Fe+ar Of Getting Finger To Close To TS Blade - Router Forums
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post #1 of 15 (permalink) Old 04-15-2013, 03:57 AM Thread Starter
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Default Fe+ar Of Getting Finger To Close To TS Blade

After submitting this thread I see that there is an error in the title, it should read, Preventing the danger of getting fingers to close to the TS blade. I don't know how to edit the title so have added this explanation.


I recently had a need to cutd four workpieces that were about three inchs long with the ends cut at 45 degrees. I was using the the Incra Express Sled with the Incra Miter gauge installed. As you can imagine the first 45 degree cut was easy in that it was cut from a long piece of stock. Just to be more clear, the workpieces were about an inch an a half wide, I am telling you this just so you might better visualize what was going one. Anyway, the second cut was the scary one. After the stop on the fence was brought so that all four pieces would be near the same length, in this application exact length was no important but getting reasonably close would be good enough.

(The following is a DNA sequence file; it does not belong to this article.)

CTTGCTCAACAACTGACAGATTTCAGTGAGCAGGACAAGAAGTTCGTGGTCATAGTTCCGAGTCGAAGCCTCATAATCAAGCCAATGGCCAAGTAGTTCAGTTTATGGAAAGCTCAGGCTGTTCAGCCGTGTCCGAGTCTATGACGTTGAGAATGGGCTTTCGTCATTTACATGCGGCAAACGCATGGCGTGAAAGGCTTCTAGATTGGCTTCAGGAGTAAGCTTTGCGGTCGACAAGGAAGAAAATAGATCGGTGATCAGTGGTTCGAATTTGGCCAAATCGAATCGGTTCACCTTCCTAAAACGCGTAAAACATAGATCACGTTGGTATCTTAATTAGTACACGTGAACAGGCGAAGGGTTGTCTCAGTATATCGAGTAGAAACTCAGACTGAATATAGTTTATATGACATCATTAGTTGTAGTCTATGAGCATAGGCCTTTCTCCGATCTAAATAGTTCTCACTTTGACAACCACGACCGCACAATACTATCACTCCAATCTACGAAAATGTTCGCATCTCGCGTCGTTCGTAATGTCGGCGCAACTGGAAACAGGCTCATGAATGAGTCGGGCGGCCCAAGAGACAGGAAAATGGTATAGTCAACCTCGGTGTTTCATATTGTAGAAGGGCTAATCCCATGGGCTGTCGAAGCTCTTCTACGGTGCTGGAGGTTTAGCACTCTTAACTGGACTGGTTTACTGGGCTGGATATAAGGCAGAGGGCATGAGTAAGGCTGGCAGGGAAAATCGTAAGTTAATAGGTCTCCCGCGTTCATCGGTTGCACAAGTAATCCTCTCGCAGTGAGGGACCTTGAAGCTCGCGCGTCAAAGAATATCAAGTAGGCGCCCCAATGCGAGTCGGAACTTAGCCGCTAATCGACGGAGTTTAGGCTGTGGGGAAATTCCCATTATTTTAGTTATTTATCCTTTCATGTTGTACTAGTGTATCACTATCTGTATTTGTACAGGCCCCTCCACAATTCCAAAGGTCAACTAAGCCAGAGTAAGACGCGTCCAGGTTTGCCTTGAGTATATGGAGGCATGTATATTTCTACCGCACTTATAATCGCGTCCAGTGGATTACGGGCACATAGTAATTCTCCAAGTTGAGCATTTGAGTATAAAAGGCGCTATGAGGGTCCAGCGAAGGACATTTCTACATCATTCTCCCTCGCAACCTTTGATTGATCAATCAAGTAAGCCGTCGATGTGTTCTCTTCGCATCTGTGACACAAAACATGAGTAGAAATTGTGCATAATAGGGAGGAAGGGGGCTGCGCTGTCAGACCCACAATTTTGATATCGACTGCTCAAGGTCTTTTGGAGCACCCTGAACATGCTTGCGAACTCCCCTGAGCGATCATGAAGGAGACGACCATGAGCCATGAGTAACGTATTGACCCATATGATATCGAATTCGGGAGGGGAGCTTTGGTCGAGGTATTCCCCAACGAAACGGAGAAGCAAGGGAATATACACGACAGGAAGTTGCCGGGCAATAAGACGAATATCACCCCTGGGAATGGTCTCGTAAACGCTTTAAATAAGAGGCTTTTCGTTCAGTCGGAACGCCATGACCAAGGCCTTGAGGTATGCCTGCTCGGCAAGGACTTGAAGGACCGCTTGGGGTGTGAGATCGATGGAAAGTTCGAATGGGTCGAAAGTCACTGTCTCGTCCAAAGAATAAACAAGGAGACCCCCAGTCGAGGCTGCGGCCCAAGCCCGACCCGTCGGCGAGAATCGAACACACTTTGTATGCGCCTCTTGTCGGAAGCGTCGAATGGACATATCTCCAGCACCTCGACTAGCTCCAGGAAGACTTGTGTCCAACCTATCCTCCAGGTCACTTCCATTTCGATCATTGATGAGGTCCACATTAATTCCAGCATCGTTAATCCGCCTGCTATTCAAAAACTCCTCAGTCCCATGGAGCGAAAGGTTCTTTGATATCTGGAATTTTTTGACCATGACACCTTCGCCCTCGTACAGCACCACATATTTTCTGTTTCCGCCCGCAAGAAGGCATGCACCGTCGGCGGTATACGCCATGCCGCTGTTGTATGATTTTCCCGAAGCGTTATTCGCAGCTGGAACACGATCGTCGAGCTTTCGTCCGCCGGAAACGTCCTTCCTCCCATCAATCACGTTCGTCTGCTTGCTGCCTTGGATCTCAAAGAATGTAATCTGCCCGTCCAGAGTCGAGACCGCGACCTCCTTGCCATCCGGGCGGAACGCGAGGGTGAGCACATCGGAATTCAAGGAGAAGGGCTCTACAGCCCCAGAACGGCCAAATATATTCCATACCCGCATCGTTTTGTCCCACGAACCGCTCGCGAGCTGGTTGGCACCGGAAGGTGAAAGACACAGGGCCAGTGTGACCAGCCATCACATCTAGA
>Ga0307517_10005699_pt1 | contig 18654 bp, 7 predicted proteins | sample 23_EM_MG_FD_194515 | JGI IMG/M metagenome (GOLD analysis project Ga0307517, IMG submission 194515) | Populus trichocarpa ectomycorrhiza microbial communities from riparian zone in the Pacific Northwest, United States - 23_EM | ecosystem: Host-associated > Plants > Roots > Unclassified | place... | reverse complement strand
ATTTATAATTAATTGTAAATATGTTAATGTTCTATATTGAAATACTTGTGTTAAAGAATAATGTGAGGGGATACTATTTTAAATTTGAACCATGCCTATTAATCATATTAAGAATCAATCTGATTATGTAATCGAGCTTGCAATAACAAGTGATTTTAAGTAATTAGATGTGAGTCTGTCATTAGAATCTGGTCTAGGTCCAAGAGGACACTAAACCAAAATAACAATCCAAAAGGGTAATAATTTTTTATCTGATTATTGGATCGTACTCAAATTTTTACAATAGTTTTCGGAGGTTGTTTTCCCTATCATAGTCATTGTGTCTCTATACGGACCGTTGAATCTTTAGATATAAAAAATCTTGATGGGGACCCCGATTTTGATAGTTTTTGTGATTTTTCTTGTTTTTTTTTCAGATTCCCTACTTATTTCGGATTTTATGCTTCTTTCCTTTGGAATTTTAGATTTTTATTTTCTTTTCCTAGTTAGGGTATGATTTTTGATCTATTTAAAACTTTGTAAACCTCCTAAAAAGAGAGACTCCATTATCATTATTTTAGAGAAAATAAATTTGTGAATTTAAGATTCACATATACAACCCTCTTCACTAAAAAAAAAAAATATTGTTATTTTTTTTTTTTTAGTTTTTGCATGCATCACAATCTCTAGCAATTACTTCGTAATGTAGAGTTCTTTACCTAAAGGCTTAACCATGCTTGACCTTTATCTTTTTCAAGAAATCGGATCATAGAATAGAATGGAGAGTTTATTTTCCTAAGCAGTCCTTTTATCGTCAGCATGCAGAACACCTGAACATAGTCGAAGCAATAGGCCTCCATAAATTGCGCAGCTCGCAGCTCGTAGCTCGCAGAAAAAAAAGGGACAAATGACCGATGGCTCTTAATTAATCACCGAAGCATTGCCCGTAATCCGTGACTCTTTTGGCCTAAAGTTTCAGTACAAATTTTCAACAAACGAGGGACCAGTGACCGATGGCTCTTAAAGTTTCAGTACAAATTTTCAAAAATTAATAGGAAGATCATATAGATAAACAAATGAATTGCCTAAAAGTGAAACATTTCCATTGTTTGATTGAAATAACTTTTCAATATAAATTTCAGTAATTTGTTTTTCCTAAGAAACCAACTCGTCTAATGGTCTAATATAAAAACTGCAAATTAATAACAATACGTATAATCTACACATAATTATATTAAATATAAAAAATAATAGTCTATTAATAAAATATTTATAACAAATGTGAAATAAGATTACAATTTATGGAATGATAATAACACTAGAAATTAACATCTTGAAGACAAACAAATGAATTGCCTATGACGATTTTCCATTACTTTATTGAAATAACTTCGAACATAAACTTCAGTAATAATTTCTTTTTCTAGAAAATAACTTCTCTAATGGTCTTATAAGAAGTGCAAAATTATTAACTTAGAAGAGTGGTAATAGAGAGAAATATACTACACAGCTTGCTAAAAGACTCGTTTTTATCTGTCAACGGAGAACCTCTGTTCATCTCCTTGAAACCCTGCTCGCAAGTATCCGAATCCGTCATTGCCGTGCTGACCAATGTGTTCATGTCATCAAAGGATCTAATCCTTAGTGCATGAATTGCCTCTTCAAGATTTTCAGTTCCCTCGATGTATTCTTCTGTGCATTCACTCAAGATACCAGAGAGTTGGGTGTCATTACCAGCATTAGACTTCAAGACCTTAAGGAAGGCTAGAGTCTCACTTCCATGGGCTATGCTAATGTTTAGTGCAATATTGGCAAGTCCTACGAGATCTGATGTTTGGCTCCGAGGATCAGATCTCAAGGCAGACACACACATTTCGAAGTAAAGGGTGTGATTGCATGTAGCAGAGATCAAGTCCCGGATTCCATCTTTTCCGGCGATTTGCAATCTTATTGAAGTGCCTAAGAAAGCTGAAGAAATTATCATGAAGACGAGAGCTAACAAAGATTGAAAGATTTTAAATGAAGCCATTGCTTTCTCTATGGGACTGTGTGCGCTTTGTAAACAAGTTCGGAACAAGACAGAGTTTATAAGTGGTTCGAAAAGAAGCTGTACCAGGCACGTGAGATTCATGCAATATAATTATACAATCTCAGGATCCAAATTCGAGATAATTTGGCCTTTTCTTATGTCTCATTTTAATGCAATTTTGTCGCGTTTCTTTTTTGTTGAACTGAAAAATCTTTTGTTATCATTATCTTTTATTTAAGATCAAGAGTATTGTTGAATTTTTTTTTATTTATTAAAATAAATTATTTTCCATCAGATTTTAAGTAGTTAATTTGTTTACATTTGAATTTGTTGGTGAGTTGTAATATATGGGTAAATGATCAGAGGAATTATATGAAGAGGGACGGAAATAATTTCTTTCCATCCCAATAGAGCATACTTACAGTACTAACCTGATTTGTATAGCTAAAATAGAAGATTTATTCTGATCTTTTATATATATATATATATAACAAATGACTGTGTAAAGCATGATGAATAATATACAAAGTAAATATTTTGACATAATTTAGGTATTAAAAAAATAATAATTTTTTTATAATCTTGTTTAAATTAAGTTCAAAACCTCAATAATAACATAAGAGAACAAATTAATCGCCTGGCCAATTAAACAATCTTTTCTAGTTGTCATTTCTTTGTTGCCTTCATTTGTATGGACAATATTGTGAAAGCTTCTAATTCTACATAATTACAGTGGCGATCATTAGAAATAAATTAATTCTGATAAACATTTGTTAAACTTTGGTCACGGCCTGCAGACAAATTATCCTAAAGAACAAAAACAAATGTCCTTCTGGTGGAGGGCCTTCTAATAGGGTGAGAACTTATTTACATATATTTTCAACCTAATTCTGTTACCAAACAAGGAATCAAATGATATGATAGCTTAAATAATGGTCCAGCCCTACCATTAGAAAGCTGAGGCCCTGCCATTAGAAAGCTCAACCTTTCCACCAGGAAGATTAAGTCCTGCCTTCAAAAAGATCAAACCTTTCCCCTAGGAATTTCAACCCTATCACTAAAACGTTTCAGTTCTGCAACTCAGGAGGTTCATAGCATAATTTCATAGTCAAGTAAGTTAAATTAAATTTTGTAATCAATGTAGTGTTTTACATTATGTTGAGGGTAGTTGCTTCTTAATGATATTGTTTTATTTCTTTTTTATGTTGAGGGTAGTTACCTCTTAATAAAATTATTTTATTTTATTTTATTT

Anyway, as you might be able to imagine, putting those short piece through the TS blade meant that my fingers were way to close to the blade for comfort. I got the pieces cut but later, after considering the danger, I knew that I need a better approach to doing this if and when it ever comes up again.

So here is my plan, and though it may seem quite obvious to most experienced members of this forum, if it saves just one persons fingers it is important to explain what my thinking is. Here goes. first cut four pieces of the stock that you want to cut the four short final pieces from. I mean four pieces that are the width and thinkness of the final four pieces that you want. In this csse I would cut these first four piece at least ten inches long. and then cut one of the ends of each of them at 45 degrees. Once that is done, the stop on the fence can be set quite a distance from the plade so that the secpmd cut at 45 degrees can be done with out having to get one's fingers dangereously close to the blade. Before making that last one, the four pieces that are to be cut need to be cut to the same length so that when using the stop on the fence the resulting length of each of the final pieces will be the same. Hope you follow may thinking on this.